Start Using Sumac
In America, “sumac” often carries an association with “poison.” But this underappreciated spice made from ground, ruby red berries is the furthest thing from poison.
Sumac has been used for centuries in the Middle East, where its souring properties add a depth of flavor not unlike the use of lemon juice or vinegar in a dish.
Sumac is the secret ingredient in many of your favorite Middle Eastern dishes, including salads, kebabs, and rice dishes. Its deep color makes it a perfect finish to dips and vegetable dishes. Sumac is also featured as the primary element in the famous za’atar spice mixture of oregano, thyme, marjoram, sesame seeds, and of course, sumac.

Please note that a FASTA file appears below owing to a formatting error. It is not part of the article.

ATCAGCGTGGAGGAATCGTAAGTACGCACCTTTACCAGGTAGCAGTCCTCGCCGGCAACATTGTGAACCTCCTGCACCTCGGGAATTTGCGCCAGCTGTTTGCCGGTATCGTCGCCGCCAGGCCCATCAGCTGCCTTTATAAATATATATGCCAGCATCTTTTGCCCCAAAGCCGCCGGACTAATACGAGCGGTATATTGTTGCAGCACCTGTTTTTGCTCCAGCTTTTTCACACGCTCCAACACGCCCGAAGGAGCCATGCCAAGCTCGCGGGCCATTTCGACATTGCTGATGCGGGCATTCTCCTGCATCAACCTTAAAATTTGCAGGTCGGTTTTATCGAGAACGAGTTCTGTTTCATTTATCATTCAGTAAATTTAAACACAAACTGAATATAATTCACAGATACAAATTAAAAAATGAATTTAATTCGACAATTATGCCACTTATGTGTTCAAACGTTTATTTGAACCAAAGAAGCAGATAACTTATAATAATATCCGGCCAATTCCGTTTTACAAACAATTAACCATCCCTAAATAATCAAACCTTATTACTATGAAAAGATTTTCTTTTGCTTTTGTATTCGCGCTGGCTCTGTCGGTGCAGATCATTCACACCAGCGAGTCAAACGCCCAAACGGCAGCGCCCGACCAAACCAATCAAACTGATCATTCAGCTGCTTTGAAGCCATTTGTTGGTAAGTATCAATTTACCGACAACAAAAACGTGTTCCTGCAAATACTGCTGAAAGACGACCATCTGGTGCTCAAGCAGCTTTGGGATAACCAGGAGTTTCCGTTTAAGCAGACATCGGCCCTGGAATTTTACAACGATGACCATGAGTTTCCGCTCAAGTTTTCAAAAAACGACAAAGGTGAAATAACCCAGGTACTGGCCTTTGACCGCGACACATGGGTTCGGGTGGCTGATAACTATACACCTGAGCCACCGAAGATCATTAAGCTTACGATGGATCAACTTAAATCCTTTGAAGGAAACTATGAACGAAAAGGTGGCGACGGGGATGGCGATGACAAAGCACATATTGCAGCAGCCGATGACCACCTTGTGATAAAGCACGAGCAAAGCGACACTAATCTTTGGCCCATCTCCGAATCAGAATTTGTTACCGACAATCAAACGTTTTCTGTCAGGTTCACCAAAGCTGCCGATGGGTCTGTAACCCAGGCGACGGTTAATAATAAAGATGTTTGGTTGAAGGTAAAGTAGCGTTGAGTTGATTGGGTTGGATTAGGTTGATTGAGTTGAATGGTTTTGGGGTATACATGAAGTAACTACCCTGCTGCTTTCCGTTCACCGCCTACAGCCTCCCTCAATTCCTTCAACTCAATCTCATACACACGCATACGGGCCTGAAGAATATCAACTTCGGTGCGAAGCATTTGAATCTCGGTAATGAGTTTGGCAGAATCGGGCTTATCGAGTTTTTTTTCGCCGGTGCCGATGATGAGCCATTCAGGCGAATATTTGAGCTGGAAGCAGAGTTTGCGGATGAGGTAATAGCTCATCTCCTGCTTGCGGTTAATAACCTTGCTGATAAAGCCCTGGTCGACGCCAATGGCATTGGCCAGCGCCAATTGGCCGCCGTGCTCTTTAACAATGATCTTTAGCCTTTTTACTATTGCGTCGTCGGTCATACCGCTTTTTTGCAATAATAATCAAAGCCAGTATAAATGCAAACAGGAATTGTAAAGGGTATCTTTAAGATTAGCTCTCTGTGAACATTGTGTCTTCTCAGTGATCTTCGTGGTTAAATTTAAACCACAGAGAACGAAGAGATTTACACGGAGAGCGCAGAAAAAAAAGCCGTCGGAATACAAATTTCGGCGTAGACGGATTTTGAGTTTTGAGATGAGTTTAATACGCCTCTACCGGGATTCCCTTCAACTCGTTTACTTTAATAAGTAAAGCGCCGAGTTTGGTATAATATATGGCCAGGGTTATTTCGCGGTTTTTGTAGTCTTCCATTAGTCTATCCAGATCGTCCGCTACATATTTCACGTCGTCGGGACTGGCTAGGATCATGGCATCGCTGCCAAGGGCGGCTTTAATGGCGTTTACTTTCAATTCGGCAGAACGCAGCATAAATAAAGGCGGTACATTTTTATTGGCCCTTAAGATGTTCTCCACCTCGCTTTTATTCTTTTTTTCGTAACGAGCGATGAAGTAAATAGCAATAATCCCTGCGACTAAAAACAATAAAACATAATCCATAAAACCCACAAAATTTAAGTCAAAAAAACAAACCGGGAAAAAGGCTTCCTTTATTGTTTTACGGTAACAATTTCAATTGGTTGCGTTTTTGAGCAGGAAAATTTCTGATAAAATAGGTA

When using sumac, start by thinking of it as a replacement for lemon juice or zest. It works well in salads, hummus, and marinades. Sumac pairs particularly well with mint, so add both to marinades for grilled meat or in dressings for herb salads.
Tumeric has in recent years become popular for its anti-inflammatory properties. Sumac is in the same league, packed with antioxidants and the ability to fight the free radicals shown to increase cancer risk and heart disease.
So, as this fresh grilling season is upon us (and all the delicious farm-fresh veggies that go with the season), do your tastebuds and joints a favor and get yourself some sumac at the grocery store. It can be found in the Middle Eastern aisle at most stores in the Forest City.